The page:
PARIS, France - French President Nicolas Sarkozy on Tuesday praised the "essential role" the U.S. is playing in helping Haiti recover - scrambling to overcome comments by one of his ministers who compared Washington's aid efforts to a new occupation of the impoverished nation.
A U.N. spokeswoman in Geneva echoed Sarkozy, insisting that aid co-ordination is improving in Haiti and dismissing criticism over how the U.S. controls the clogged airport in the capital of Port-au-Prince.
"In the sphere of logistics, we really have to thank them," spokeswoman Elisabeth Byrs said of the U.S. military. "Without them, the airport wouldn't work."
In a particularly flattering statement, Sarkozy said his country was "fully satisfied" by the co-operation between the United States and France, which decided last week to join forces to respond to the devastation of the Jan. 12 earthquake. Sarkozy also acknowledged the "exceptional mobilization of the United States on Haiti's behalf and the essential role it was playing on the ground."
Sarkozy was responding to complaints by French Cooperation Minister Alain Joyandet that the United States was giving priority to its own military and relief flights ahead of other nations' aid flights. Joyandet, a member of Sarkozy's ruling UMP party, went as far as demanding a U.N. investigation into U.S. aid efforts.
"This is about helping Haiti, not about occupying Haiti," Joyandet said Monday.
A day later, French Foreign Minister Bernard Kouchner tried to smooth over Joyandet's abrasive tone.
"This is not the time to speak about a few misunderstandings, which when compared to the effort, the achievement and the results, are of no interest," Kouchner told reporters Tuesday with an unsmiling Joyandet at his side.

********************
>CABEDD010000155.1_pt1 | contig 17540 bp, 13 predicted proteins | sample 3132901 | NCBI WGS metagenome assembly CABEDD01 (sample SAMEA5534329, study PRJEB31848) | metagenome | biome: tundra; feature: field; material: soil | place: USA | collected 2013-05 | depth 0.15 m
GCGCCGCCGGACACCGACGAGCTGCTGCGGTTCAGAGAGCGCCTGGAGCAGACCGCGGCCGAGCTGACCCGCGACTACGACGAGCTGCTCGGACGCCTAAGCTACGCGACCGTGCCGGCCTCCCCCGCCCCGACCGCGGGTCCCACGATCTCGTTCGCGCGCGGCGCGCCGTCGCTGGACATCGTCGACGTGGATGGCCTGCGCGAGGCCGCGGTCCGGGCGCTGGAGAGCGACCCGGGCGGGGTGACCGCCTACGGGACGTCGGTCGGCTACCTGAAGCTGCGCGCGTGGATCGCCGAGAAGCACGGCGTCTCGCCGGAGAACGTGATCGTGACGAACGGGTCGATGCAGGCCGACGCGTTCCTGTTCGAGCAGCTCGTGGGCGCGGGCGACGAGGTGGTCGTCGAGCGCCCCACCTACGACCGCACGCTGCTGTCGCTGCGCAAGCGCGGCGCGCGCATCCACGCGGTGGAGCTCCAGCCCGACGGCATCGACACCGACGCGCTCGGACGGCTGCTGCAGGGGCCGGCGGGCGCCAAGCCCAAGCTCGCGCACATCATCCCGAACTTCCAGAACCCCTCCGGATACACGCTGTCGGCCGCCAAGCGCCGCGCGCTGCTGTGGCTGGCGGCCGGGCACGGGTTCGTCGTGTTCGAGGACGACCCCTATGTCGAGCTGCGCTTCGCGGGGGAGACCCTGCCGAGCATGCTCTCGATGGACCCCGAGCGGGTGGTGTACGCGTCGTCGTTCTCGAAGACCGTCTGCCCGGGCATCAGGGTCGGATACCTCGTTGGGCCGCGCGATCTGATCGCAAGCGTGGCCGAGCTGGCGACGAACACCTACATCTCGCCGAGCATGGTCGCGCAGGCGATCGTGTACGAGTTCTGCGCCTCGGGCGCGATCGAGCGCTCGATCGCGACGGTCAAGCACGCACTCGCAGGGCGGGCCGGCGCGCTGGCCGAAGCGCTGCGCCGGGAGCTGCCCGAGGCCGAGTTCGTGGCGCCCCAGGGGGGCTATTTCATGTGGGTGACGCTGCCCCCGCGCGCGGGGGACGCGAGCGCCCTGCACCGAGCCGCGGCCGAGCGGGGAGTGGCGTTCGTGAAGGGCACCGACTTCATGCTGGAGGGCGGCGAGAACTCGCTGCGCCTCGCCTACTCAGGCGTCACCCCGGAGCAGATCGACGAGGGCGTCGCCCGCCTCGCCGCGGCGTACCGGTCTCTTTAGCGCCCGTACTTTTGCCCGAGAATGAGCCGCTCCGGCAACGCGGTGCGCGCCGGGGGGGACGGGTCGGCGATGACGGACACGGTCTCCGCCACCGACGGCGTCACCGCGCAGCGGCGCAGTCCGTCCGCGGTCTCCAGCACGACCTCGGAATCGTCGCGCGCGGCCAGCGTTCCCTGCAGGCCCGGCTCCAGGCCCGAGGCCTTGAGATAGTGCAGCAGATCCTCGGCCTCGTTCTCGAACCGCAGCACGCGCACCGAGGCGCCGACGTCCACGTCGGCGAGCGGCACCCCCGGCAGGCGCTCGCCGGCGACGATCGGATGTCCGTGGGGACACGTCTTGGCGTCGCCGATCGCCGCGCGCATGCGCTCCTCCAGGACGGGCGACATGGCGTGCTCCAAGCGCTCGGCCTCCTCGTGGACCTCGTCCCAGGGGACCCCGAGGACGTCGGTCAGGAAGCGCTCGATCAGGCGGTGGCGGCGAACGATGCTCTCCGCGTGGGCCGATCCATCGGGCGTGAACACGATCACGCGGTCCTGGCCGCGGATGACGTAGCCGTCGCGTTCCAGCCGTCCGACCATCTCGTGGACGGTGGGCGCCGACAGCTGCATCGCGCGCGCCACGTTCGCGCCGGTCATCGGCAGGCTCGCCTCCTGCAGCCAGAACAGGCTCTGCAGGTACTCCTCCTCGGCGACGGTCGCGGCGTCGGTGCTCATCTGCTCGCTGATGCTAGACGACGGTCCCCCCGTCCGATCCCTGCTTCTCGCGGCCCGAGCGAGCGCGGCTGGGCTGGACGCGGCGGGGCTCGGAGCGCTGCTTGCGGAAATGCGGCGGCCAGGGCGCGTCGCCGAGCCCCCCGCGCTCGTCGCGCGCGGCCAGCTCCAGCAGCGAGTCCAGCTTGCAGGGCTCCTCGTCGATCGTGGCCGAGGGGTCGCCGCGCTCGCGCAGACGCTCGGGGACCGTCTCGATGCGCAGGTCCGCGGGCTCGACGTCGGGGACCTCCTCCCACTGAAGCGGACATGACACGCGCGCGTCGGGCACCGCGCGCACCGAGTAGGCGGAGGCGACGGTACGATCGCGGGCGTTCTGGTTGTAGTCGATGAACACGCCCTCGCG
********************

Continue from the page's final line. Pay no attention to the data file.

Kouchner, a humanitarian relief veteran, said "there are always small squabbles" when there are "big catastrophes." Byrs said the U.N. reached an agreement Monday with the U.S. that aid flights would get the top landing priority at Port-au-Prince.
Joyandet's comments hit a diplomatic nerve, for both France and the United States have occupied Haiti in the past.
France occupied Haiti for more than 100 years, from 1697 to independence in 1804 after the world's first successful slave uprising. U.S. Marines occupied the country from 1915 to 1934 to quiet political turmoil.
France still has a large presence in the Caribbean, including the two official French overseas departments of Guadeloupe and Martinique, and is keen to be seen as a leader in the Haiti earthquake relief effort.
Kouchner said an aid conference of 16 countries that comprise the so-called "Friends of Haiti" would meet Jan. 25 in Montreal and should lead to a much larger meeting devoted to Haiti's reconstruction.
"We must give Haitians the assurance that we will not abandon them" once the humanitarian emergency has passed, Koucher said.
Byrs explained that the U.N. was in charge of co-ordinating humanitarian aid at Haiti's main airport but logistics were being controlled by the Americans. The two work together on getting food and medicine to Haitians in need but American missions don't require U.N. permission, she said.
"I don't think it's a matter of authorization," Byrs said. "If there is an urgent task to do, I think it has to be done in close co-operation with all the acting partners."
Associated Press writer Bradley Klapper contributed from Geneva.